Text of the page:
It just got a whole lot easier to take a tiny trip to the beach. This summer, vacation rental service Getaway has partnered with Gateway National Recreation Area and the National Parks of New York Harbor Conservancy to bring their signature tiny houses to the beach in New York City. Beginning Memorial Day Weekend, you’ll have the opportunity to rent one of three houses placed on a beach somewhere in the Gateway National Recreation Area. The company releases the exact address of the houses a week before your stay, but we’re told their location is about a 30-minute Uber ride from Prospect Park. Earlier this year, we tried one of the company’s minimal, well-designed tiny house rentals that was located in the Catskills, a few hours north of NYC. The affordable escape from the city was not only a blast, but also featured plenty of nice amenities, a gorgeous interior and stunning views of the surrounding nature. The ethos at the heart of the company, that busy, young Urbanites need a space to escape not only the city, but modern-day technology as well, is present in everything from a smartphone lockbox to an “adjusting back to the city” guide. The houses are also completely off the grid. You can find more information about booking one of this summer’s pop-up waterfront cabins here. You’ll receive directions, and a private key code to enter the house, a week in advance. Getaway also holds on to a a few nights at their houses for last-minute availability, so if the dates you’re
Finding a reasonably priced apartment in neighborhoods across Brooklyn is becoming more difficult by the month, and Williamsburg is certainly no exception. You can expect to pay upward of $3,000 for a one-bedroom apartment in the nabe, though the looming 15-month shutdown of the L train may lead to a reduction in rents there. The latest saving grace for Brooklyn apartment seekers comes in the form of a new housing lottery for 16 newly constructed units at 781 Metropolitan Ave. The lottery includes four studio apartments with rent at just $867 per month, four one-bedrooms going for $931 per month and another eight two-bedroom pads at $1,123 per month. The cheap studios are a touch more expensive than the pair of $833 Williamsburg units that opened up through a housing lottery last month but are still among the most coveted apartments in the entire borough. To qualify for one of them, applicants must have an annual household income of no less than $31,612 and no more than $57,240. You can find more details on the lottery here, and apply through the NYC Housing Connect website.
Dinner and a movie is a hallmark of Saturday nights, but now you can freshen up that weekend routine with brunch and a movie at the Alamo Drafthouse in Downtown Brooklyn. Launching on Memorial Day Weekend, the Alamo's first ever brunch menu will include dishes like breakfast tostadas, a morning pizza with bacon and eggs, and a spring-vegetable frittata with grilled bread, overseen by chef Ronnie New (San Francisco's Comstock Saloon). Check out the full brunch menu below: Deviled Eggs Smoked Trout, Dill Breakfast Tostadas Beans, Chorizo, Pickled Onion, Avocado Crema, Cotija Breakfast Pizza Onion Puree, Cheddar, Green Onions, Egg, Bacon Spring Vegetable Frittata Asparagus, Artichoke, Roasted Onion, Ricotta, Grilled Bread Breakfast Sandwich English Muffin, Fried Egg, Bacon, Aioli, Fried Potatoes
In the perfect combination of art history and middle school nostalgia, The Metropolitan Museum of Art will be celebrating the 50th anniversary of E.L. Konigsburg's From the Mixed-Up Files of Mrs. Basil E. Frankweiler with special tours on July 13 and 15. The Newbery Medal–winning book turns 50 this year, so by now the majority of New Yorkers likely read it at some point in grade school. And we’d be lying if we said we didn’t scope out our choice hiding spots every time we’ve visited the Met since. (Please only participate in official museum sleepovers, though. You don’t want to be that kind of lawbreaker.) For those less familiar with classic children’s books, the 1967 tome tells the story of two children who sneakily spend the night at the museum. The tours at the Met this summer will take you to locations featured in the story, like the Egyptian mummy and bronze cat. The Michelangelo "Angel" is fictional, unfortunately, but if you want to see more of his work we got you. The free Art Trek events are held several weekend each month, and though they’re technically for families, our inner eight-year-old selves want to crash the tour. We’re pretty sure the Kincaids would approve.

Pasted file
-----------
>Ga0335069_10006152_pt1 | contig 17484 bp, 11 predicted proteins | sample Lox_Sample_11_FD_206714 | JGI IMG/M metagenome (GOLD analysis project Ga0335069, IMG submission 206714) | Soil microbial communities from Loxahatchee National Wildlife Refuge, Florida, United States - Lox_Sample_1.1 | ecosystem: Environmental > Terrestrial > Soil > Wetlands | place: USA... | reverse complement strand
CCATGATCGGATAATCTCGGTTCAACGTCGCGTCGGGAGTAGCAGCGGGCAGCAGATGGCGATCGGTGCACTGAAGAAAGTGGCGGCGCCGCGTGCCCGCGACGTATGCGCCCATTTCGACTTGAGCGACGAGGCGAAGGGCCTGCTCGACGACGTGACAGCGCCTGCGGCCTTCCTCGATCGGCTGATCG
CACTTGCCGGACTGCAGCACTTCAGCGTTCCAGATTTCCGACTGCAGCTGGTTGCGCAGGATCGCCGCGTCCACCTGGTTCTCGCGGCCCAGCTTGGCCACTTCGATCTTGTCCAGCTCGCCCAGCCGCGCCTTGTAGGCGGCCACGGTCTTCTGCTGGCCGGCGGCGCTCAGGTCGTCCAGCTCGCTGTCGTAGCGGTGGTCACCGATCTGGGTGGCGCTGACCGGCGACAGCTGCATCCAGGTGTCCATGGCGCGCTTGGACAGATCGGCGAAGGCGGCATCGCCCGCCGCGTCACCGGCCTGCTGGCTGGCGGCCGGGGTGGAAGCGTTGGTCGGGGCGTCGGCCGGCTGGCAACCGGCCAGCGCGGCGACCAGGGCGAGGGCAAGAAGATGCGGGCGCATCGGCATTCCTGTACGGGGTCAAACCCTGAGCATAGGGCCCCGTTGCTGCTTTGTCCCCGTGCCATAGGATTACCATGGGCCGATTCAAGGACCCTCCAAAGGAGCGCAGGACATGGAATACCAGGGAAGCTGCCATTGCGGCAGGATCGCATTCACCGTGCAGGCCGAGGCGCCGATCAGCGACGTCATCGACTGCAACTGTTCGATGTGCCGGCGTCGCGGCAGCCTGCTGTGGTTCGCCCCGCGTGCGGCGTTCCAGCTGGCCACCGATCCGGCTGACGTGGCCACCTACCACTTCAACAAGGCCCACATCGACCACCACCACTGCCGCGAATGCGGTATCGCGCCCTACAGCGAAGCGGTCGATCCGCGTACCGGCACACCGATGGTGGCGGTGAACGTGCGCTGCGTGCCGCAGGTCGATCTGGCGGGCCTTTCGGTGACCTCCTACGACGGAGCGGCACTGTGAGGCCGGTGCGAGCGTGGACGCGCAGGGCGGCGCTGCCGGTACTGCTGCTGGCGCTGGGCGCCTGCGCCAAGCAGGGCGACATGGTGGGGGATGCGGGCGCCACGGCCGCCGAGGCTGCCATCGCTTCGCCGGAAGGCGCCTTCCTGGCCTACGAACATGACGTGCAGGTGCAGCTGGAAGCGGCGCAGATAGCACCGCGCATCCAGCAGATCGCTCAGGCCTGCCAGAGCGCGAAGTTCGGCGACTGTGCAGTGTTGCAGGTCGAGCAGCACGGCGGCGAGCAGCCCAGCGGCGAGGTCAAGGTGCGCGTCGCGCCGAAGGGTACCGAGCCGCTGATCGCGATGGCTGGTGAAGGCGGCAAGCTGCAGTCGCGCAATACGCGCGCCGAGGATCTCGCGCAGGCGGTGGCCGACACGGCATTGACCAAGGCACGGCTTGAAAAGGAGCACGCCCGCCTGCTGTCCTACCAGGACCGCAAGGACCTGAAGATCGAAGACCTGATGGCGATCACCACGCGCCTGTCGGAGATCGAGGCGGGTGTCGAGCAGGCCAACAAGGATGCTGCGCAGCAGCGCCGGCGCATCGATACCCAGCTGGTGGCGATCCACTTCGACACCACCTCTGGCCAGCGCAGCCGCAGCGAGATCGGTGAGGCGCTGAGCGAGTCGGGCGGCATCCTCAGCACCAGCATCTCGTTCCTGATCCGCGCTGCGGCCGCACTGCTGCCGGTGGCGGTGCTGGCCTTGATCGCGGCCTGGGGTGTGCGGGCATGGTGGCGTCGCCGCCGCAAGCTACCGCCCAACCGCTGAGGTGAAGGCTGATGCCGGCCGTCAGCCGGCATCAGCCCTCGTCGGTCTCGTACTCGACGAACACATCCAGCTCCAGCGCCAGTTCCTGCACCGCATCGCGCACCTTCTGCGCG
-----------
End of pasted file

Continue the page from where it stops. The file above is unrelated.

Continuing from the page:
In the 19th and 20th centuries, outbreaks of diseases like yellow fever, smallpox and cholera caused the death rate in New York City to skyrocket and life expectancy to plummet. With the advent of modern medicine, the life expectancy in the city has steadily increased over the past 70 years...but it actually dropped in the past three years. On Friday, the New York City Department of Health and Mental Hygiene released its annual Summary of Vital Statistics, which documents a medley of eerie datasets on Gotham's population, ranging from the leading causes of death to overall life expectancy. The report, which is a synthesis of health data from 2015, shows that the average life expectancy at birth for the entire city was 81.2. That figure marks a slights dip from 2014, when the life expectancy was 81.3. In the grand scheme of things, New Yorkers are in fact living longer—in 2006 the expected age for New Yorkers was 79.9. How long New Yorkers tend to live is largely impacted by where they live—higher income areas have significantly higher life expectancies than their lower income counterparts. For example, Murray Hill and the Upper East Side had the highest life expectancies in the entire city at 85.9 each. Battery Park/Tribeca, Greenwich Village/Soho and Elmhurst/Corona in Queens followed. The lowest expected age of demise among NYC's community districts was in Brownsville, Brooklyn, at 75.1 years, with Central Harlem and the Bronx's Morrisania tied for second at 76.2. T